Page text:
Longer test: A sigmoidoscopy only sees part of the colon. The traditional sigmoidoscopy was 60 centimeters and saw the sigmoid and descending colon. A colonoscope is 120-160cm and should visualize the entire colon. Usually the sigmoidoscopy is done unsedated while the colonoscopy is done with sedation. ...Read more
Sigmoidoscopy exam: The sigmoid colon is the last bend of the gut before food reaches the rectum. Accordingly, examination of the sigmoid & left colon (hence the name "sigmoidoscopy") involves a flexible tube inserted into the rectum (often under sedation if you wish). The procedure takes only a few minutes & typically requires only a limited preparation. On the other hand, "colonscopy" examines the whole colon. ...Read more
Depends!: Very few physicians perform sigmoidoscopy anymore (only checks half the colon and no sedation!). Colonoscopy is usually done with sedation or anesthesia. The procedure itself is usually not uncomfortable. The cleaning out preparation can be arduous. Colonoscopy is 50 times more life saving than a mammogram! ...Read more
Probably not: But if the scope was necessary or you didn't know or tell the doctor you were pregnant it could have contributed but if you are still pregnant with a viable fetus, stop worrying about things after the fact. Nothing you can do about it now. ...Read more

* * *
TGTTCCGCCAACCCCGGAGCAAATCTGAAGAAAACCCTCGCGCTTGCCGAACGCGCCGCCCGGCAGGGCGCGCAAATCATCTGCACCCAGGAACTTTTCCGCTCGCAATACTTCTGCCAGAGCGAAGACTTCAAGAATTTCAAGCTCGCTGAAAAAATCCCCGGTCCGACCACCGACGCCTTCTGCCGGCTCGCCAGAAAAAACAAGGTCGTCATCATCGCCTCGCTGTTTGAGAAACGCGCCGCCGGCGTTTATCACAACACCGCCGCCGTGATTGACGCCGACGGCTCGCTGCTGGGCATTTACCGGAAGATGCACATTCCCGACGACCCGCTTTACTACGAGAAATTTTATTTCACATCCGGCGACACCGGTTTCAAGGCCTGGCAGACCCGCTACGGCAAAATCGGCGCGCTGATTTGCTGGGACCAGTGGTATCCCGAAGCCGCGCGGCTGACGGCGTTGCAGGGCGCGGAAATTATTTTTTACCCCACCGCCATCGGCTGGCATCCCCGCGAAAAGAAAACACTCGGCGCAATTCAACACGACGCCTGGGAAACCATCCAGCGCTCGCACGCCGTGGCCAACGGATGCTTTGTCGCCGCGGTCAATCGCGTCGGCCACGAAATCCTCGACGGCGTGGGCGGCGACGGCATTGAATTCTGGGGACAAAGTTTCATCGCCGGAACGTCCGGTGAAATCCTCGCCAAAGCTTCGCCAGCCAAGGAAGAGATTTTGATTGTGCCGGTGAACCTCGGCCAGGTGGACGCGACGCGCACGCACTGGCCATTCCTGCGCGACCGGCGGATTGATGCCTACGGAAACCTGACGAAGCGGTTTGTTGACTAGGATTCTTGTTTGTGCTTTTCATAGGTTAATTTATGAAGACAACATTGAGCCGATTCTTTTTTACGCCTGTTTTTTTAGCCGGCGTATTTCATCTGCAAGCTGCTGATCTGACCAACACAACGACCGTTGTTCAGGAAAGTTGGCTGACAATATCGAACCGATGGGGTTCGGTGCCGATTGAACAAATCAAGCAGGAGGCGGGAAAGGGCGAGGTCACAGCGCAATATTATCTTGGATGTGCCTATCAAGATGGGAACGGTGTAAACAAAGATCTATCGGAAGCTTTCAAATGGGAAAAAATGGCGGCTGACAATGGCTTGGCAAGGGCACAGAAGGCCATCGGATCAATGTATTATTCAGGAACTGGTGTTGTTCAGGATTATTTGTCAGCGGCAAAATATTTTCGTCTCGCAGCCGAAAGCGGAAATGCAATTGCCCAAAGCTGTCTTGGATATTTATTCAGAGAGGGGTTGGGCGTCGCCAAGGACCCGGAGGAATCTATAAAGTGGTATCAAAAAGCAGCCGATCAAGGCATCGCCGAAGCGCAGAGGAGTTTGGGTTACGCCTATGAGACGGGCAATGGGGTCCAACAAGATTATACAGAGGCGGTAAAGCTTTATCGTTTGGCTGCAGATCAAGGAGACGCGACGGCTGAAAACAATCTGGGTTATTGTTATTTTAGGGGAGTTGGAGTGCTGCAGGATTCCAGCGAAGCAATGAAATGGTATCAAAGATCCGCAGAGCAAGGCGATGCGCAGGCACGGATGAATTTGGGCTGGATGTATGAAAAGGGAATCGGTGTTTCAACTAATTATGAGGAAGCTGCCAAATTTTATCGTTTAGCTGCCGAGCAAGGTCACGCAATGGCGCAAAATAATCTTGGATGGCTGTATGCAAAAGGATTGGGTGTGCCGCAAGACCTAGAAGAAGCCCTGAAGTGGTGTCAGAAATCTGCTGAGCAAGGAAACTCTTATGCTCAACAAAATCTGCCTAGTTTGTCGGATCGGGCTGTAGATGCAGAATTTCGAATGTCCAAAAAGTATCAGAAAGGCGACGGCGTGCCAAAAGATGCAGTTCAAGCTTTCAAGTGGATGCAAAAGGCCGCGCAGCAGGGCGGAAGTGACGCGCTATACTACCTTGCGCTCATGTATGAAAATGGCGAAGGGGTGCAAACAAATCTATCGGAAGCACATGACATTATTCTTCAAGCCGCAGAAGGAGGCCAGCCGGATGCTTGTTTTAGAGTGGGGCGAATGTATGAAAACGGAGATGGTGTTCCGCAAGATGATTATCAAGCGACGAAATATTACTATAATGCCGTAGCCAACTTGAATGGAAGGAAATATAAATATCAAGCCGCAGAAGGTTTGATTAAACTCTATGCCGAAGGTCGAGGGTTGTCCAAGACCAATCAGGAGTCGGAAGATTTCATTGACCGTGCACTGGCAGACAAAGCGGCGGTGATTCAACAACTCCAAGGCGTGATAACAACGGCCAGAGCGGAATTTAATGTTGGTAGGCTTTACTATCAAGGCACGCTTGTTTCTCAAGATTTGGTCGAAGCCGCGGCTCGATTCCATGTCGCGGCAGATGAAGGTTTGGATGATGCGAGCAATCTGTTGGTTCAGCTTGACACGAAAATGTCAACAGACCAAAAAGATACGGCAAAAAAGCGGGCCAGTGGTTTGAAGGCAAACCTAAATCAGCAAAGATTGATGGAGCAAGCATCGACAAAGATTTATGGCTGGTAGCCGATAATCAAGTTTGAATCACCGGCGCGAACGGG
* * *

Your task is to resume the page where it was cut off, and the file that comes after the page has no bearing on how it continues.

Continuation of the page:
Absolutely: Many gastroenterologists, faced with the need to evaluate the upper and lower GI tracts, may choose to perform a "double procedure" under one sedation--this minimizes sedation risk and maximizes the diagnostic yield of testing. Good luck with your results. ...Read more
Depends: If the test is done with sedation (typically not necessary) then there are risks of sedation. Otherwise typical risks of this procedure can include pain or cramps, bleeding (especially if there will be biopsies), infection, missing a lesion or a perforation (hole in the intestine). That being said, these risks are very rare. ...Read more
Proctosigmoidoscopy is an examination of the rectum and sigmoid colon (just above the rectum) using a narrow, rigid scope with a built-in light. A small amount of air is usually introduced to distend the bowel, allowing for a better view. Generally, a limited prep is helpful, but not always necessary. ...Read more